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Bill Would Let Private Entities Form Charters

Universities, big-city mayors and others would be given the power to authorize new alternative public schools.

March 18, 2003|Joe Mathews | Times Staff Writer

Colleges and universities, big-city mayors and not-for-profit corporations could authorize publicly funded charter schools under a proposal now before the state Legislature.

If enacted, the measure would represent a dramatic departure in how California governs charters, public schools that are held exempt from some regulations to encourage innovation.

Since they began in California a decade ago, charters have been required to seek authorization from local school districts before opening. If denied, they can appeal to the state Board of Education.

But Assembly Bill 1464, sponsored by Assemblywoman Patricia C. Bates (R-Laguna Niguel), for the first time would allow some private entities to authorize the opening of public schools.

The California Network of Educational Charters, which represents about 70% of the state's charters, is expected to launch a public campaign for the measure today.

The new measure would allow colleges and universities to approve new charters.

Also granted such powers would be not-for-profit organizations with significant assets (the measure requires at least $2 million); Bates said such groups first would be vetted by the state.

The bill also proposes to give mayors of 11 California cities -- those with populations of more than 250,000 -- power to grant charters in hopes of speeding reform of urban schools. Fresno Mayor Alan Autry and Oakland Mayor Jerry Brown said in interviews Monday that they plan to work aggressively for the bill.

"Cities can handle this," Brown said.

California now has 436 charter schools serving more than 160,000 students. But as the movement has grown, charter operators have complained that local school districts lack the expertise and resources to monitor so many schools. A state auditor's report released late last year found that four large school districts failed to oversee the charter schools in their jurisdictions.

By allowing alternative entities to authorize charters, the state could improve oversight, advocates of the measure argue. Charters also would benefit financially; federal funding guidelines give priority to states that allow multiple, non-government charter authorizers.

"The argument is that it would drag many more interested participants into charter schools," says former USC education school dean Guilbert C. Hentschke, who follows the charter school movement closely. "It would really help open up the thinking on charters."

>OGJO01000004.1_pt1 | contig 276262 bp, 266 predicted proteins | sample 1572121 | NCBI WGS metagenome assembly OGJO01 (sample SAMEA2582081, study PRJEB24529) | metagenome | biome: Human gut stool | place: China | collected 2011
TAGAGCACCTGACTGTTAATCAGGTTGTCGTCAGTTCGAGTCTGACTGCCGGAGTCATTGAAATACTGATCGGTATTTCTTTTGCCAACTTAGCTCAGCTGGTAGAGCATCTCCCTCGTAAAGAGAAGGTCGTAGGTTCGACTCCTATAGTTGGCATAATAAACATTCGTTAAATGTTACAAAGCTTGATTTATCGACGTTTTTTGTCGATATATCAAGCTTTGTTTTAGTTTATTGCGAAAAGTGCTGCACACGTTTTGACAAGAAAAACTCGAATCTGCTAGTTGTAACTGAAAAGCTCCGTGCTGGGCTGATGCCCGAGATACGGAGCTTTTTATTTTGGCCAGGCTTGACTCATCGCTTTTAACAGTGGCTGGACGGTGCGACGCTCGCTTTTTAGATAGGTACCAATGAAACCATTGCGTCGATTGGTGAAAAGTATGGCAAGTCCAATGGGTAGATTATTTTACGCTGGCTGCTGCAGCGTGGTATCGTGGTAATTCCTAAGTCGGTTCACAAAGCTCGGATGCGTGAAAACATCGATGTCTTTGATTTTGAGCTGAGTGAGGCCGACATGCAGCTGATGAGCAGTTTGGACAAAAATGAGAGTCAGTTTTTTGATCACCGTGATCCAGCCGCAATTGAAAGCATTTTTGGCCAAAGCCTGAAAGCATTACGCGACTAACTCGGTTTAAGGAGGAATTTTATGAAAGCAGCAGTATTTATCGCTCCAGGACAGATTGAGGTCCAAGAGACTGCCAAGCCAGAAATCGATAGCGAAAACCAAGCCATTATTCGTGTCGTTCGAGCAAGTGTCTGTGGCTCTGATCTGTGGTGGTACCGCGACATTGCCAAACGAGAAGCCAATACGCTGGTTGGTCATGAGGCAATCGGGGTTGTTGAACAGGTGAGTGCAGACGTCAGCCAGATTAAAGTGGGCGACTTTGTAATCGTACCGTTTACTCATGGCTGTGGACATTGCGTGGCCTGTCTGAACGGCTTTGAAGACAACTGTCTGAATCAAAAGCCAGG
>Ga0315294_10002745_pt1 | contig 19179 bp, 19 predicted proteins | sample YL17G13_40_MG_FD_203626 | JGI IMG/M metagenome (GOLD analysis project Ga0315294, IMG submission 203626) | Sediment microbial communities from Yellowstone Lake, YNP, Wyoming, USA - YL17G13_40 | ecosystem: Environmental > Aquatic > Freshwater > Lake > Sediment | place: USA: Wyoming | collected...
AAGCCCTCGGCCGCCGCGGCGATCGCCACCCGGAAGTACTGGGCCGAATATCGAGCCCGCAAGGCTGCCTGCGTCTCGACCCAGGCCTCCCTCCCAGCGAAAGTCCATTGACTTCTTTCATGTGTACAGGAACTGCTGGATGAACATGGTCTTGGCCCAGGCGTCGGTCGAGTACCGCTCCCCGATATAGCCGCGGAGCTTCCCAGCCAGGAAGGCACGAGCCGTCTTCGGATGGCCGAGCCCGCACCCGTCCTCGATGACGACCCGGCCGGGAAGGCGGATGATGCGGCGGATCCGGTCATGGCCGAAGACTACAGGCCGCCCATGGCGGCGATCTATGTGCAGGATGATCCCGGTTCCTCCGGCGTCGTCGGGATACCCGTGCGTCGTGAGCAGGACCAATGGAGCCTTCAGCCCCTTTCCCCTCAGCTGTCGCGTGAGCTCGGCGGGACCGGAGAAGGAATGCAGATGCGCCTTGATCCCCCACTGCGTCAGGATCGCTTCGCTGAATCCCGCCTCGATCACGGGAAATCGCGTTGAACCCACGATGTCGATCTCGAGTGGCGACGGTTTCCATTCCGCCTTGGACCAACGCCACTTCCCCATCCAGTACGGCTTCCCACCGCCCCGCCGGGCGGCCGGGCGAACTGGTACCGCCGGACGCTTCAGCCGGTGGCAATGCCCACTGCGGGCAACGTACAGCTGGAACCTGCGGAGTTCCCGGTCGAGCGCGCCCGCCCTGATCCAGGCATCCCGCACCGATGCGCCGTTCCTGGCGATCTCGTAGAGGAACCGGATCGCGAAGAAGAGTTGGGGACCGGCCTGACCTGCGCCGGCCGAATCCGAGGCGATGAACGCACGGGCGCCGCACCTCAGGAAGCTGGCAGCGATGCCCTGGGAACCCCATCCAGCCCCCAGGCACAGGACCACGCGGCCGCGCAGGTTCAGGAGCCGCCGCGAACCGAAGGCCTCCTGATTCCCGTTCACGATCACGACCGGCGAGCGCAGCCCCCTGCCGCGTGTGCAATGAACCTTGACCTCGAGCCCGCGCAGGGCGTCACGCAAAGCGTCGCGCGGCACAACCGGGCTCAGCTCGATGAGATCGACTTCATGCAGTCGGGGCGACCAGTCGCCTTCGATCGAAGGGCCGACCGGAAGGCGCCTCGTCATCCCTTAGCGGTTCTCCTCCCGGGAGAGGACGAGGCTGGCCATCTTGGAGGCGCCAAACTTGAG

In its details, the proposed measure borrows heavily from other states. Universities are the primary authorizers of charter schools in New York and Michigan. The mayor of Indianapolis has the ability to authorize charters. And Minnesota law allows not-for-profits with at least $2 million in assets to authorize charters. In all, 12 states have laws that allow multiple entities to authorize charters.

"The more groups that get involved, the better," said Steve Dess, executive director of the Minnesota Charter Schools Assn. "It allows groups that are very interested in education to take a strategic and real stake in a state's educational program."

School districts have yet to take a position on the matter, though San Diego, where charters are popular, has expressed support.

The California Teachers Assn., which has been critical of charters, will discuss the measure at an internal meeting later this month.

Charter school advocates hope to convince skeptics by also supporting a different bill that creates difficult new requirements for charters.

That measure, sponsored by frequent charter critic Assemblywoman Sarah Reyes (D-Fresno), would force charter schools to meet certain standards on state tests or risk being shut down. Specifically, charter schools -- which must renew their charters every five years to stay open -- would be able to renew only if they achieved a ranking of at least 4 (out of a possible 10) among schools of similar demographics on the state's Academic Performance Index.

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